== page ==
Actinic Keratosis (cont.)
Alan Rockoff, MD
Dr. Rockoff received his undergraduate degree from Yeshiva College with the distinction of Summa Cum Laude. He received his medical degree from the Albert Einstein College of Medicine. His internship and two years of Pediatric residency were at the Bronx Municipal Hospital Center, followed by training in Dermatology at the combined residency program at Tufts and Boston Universities. Dr. Rockoff is certified by both the American Board of Dermatology and the American Board of Pediatrics.
William C. Shiel Jr., MD, FACP, FACR
Dr. Shiel received a Bachelor of Science degree with honors from the University of Notre Dame. There he was involved in research in radiation biology and received the Huisking Scholarship. After graduating from St. Louis University School of Medicine, he completed his Internal Medicine residency and Rheumatology fellowship at the University of California, Irvine. He is board-certified in Internal Medicine and Rheumatology.
In this Article
- What is an actinic keratosis, and what does it look like?
- Who is at risk for an actinic keratosis?
- Where on the body do actinic keratoses typically occur?
- What is the significance of an actinic keratosis?
- How is an actinic keratosis diagnosed?
- How is an actinic keratosis treated?
- What happens after an actinic keratosis is treated?
- Actinic Keratosis At A Glance
- Find a local Dermatologist in your town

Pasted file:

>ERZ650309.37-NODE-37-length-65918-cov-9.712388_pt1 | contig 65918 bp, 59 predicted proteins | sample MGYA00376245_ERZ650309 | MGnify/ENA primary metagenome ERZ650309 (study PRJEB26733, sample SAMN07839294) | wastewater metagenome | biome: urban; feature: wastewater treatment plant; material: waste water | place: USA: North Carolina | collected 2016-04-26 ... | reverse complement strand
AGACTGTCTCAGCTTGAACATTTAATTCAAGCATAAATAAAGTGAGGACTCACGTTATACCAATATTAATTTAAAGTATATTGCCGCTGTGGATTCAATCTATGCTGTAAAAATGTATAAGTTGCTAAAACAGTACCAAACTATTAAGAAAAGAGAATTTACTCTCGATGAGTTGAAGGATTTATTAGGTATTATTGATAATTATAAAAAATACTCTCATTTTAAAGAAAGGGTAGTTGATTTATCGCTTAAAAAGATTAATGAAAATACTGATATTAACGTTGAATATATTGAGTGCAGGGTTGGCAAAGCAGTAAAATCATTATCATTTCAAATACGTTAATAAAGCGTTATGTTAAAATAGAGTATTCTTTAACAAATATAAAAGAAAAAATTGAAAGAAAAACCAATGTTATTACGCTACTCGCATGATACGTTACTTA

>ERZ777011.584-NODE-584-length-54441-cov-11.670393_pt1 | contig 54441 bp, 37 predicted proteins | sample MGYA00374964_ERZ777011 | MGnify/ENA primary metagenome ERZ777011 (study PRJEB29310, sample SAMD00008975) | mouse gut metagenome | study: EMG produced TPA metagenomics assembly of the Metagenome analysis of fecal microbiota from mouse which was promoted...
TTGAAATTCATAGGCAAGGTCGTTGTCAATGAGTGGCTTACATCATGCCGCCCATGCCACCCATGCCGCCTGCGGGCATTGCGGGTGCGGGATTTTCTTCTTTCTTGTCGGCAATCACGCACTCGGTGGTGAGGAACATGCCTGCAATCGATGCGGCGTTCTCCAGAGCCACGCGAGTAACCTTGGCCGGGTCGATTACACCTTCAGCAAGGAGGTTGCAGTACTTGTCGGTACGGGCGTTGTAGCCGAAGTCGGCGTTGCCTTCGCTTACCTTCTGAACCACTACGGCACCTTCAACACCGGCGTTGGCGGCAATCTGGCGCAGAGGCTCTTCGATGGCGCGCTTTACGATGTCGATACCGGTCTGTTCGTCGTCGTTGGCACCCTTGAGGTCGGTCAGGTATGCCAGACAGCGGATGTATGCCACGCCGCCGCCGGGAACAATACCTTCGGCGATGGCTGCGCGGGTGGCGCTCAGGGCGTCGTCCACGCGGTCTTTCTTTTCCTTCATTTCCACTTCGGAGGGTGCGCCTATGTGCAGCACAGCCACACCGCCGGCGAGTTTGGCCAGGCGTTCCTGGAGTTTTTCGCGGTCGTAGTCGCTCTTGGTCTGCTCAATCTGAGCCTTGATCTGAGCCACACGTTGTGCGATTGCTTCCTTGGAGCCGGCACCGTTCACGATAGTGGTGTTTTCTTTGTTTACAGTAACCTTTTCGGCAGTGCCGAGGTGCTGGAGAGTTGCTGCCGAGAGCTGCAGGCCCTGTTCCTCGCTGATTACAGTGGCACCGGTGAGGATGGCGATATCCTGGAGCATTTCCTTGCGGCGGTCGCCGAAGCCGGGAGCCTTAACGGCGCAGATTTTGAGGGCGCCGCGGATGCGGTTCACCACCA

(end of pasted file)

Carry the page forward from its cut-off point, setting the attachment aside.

Where on the body do actinic keratoses typically occur?
Common locations for actinic keratoses are the face, especially the cheeks and bridge of the nose, scalp, back of the neck, upper chest, as well as the tops of the hands and forearms. Men are more likely to develop AKs on top of the ears, whereas women's hairstyles often protect this area. AKs, especially on the scalp and the backs of the hands, may be hypertrophic (thickened skin).
What is the significance of an actinic keratosis?
Actinic keratoses are precancerous (premalignant), which means they can develop into skin cancer. However, relatively few of them actually become cancers, a process that typically takes years. When a malignant change does occur, the cancer is called a squamous cell carcinoma. Although squamous cell skin cancers have the potential for metastasis (spreading to other areas), such cancers that arise in preexisting actinic keratoses have a low potential for such spread, and only do so once they have gone deeper and the skin and become invasive. Treating actinic keratoses at an early stage helps prevent this possibility.
When patients are diagnosed with this condition, they often say, "But I never go out in the sun!" The explanation is that it takes many years or even decades for these keratoses to develop. Typically, the predisposing sun exposure may have occurred many years ago. Short periods of sun exposure do not generally either produce AKs or transform them into skin cancers.
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